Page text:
It is clear that decoherence plays an important role in the long-standing discrepancy between experimental FEM and its theoretical predictions.

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Date Created
2015

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Characterization of HgCdTe and related materials for third generation infrared detectors

Description

Hg1-xCdxTe (MCT) has historically been the primary material used for infrared detectors. Recently, alternative substrates for MCT growth such as Si, as well as alternative infrared materials such as Hg1-xCdxSe, have been explored. This dissertation involves characterization of Hg-based infrared

Hg1-xCdxTe (MCT) has historically been the primary material used for infrared detectors. Recently, alternative substrates for MCT growth such as Si, as well as alternative infrared materials such as Hg1-xCdxSe, have been explored. This dissertation involves characterization of Hg-based infrared materials for third generation infrared detectors using a wide range of transmission electron microscopy (TEM) techniques.

A microstructural study on HgCdTe/CdTe heterostructures grown by MBE on Si (211) substrates showed a thin ZnTe layer grown between CdTe and Si to mediate the large lattice mismatch of 19.5%. Observations showed large dislocation densities at the CdTe/ZnTe/Si (211) interfaces, which dropped off rapidly away from the interface. Growth of a thin HgTe buffer layer between HgCdTe and CdTe layers seemed to improve the HgCdTe layer quality by blocking some defects.

A second study investigated the correlation of etch pits and dislocations in as-grown and thermal-cycle-annealed (TCA) HgCdTe (211) films. For as-grown samples, pits with triangular and fish-eye shapes were associated with Frank partial and perfect dislocations, respectively. Skew pits were determined to have a more complex nature. TCA reduced the etch-pit density by 72%. Although TCA processing eliminated the fish-eye pits, dislocations reappeared in shorter segments in the TCA samples. Large pits were observed in both as-grown and TCA samples, but the nature of any defects associated with these pits in the as-grown samples is unclear.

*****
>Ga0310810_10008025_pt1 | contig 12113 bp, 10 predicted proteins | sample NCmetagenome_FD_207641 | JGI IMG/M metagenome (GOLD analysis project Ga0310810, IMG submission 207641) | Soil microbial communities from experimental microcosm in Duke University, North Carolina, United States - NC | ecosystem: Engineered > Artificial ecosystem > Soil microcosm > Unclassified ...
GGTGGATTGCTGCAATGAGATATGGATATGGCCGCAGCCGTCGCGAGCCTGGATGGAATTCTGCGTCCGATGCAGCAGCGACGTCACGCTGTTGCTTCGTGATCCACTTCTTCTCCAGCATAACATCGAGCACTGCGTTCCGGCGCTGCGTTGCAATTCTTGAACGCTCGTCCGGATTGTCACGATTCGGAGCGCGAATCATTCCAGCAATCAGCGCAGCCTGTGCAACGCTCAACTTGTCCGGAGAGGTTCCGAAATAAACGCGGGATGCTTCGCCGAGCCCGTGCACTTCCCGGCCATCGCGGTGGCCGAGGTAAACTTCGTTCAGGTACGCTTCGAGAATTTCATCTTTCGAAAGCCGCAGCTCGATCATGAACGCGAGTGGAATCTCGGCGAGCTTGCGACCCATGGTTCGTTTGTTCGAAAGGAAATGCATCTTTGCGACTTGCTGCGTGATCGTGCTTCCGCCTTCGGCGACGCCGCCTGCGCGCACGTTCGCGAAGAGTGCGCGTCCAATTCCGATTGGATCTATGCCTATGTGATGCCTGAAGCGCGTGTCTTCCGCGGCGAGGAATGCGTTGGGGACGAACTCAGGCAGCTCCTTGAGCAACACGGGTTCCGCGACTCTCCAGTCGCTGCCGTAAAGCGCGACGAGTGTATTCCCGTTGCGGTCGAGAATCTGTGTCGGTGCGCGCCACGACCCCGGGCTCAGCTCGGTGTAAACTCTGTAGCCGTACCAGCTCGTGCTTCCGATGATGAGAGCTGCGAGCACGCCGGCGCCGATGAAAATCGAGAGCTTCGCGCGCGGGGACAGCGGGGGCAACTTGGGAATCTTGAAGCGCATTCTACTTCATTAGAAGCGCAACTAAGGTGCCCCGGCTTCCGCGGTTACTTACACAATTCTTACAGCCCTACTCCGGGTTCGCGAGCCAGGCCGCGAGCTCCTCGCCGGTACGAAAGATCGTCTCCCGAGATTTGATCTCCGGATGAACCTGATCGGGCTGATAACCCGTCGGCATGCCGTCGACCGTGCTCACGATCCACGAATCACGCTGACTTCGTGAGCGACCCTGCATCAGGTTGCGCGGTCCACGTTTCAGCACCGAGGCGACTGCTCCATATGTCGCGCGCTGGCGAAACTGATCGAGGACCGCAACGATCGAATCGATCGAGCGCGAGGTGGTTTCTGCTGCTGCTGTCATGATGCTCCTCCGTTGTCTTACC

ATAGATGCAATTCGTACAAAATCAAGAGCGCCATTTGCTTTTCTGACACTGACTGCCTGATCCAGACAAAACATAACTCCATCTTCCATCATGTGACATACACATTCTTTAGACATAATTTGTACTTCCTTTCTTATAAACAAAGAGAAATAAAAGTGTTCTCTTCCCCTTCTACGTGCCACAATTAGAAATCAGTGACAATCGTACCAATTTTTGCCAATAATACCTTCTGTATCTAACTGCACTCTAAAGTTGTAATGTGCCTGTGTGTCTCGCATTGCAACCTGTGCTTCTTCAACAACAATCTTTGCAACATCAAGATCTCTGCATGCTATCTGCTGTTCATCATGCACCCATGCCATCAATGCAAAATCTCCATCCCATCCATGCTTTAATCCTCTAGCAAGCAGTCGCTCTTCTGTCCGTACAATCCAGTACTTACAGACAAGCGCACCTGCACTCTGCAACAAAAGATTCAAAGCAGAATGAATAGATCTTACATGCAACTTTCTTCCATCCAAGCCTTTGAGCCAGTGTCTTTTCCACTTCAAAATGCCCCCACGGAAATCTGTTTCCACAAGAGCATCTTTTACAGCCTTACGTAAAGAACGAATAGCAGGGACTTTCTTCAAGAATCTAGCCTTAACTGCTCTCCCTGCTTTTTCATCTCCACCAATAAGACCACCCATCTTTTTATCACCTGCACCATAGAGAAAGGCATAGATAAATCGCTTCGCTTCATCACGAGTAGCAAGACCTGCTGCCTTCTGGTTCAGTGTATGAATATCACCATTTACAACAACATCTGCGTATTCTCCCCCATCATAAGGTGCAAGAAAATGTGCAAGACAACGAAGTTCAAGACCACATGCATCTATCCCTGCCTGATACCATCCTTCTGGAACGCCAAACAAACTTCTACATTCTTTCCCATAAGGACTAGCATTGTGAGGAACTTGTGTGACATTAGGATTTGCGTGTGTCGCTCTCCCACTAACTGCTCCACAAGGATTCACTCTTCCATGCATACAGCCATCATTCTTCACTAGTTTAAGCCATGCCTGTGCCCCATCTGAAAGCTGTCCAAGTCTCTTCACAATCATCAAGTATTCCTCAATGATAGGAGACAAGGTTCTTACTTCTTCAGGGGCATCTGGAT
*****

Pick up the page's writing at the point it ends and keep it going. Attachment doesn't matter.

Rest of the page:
Microstructural studies of HgCdSe revealed large dislocation density at ZnTe/Si(211) interfaces, which dropped off markedly with ZnTe thickness. Atomic-resolution STEM images showed that the large lattice mismatch at the ZnTe/Si interface was accommodated through {111}-type stacking faults. A detailed analysis showed that the stacking faults were inclined at angles of 19.5 and 90 degrees at both ZnTe/Si and HgCdSe/ZnTe interfaces. These stacking faults were associated with Shockley and Frank partial dislocations, respectively. Initial attempts to delineate individual dislocations by chemical etching revealed that while the etchants successfully attacked defective areas, many defects in close proximity to the pits were unaffected.

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Date Created
2017

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Transmission electron microscopy study of the two-dimensional electron gas at SrTiO3-based oxide interfaces

Description

The two-dimensional electron gas (2DEG) at SrTiO3-based oxide interfaces has been extensively studied recently for its high carrier density, high electron mobility, superconducting, ferromagnetic, ferrroelectric and magnetoresistance properties, with possible application for all-oxide devices. Understanding the mechanisms behind the 2DEG

The two-dimensional electron gas (2DEG) at SrTiO3-based oxide interfaces has been extensively studied recently for its high carrier density, high electron mobility, superconducting, ferromagnetic, ferrroelectric and magnetoresistance properties, with possible application for all-oxide devices. Understanding the mechanisms behind the 2DEG formation and factors affecting its properties is the primary objective of this dissertation.

Advanced electron microscopy techniques, including aberration-corrected electron microscopy and electron energy-loss spectroscopy (EELS) with energy-loss near-edge structure (ELNES) analysis, were used to characterize the interfaces. Image and spectrum data-processing algorithms, including subpixel atomic position measurement, and novel outlier detection by oversampling, subspace division based EELS background removal and bias-free endmember extraction algorithms for hyperspectral unmixing and mapping were heavily used. Results were compared with density functional theory (DFT) calculations for theoretical explanation.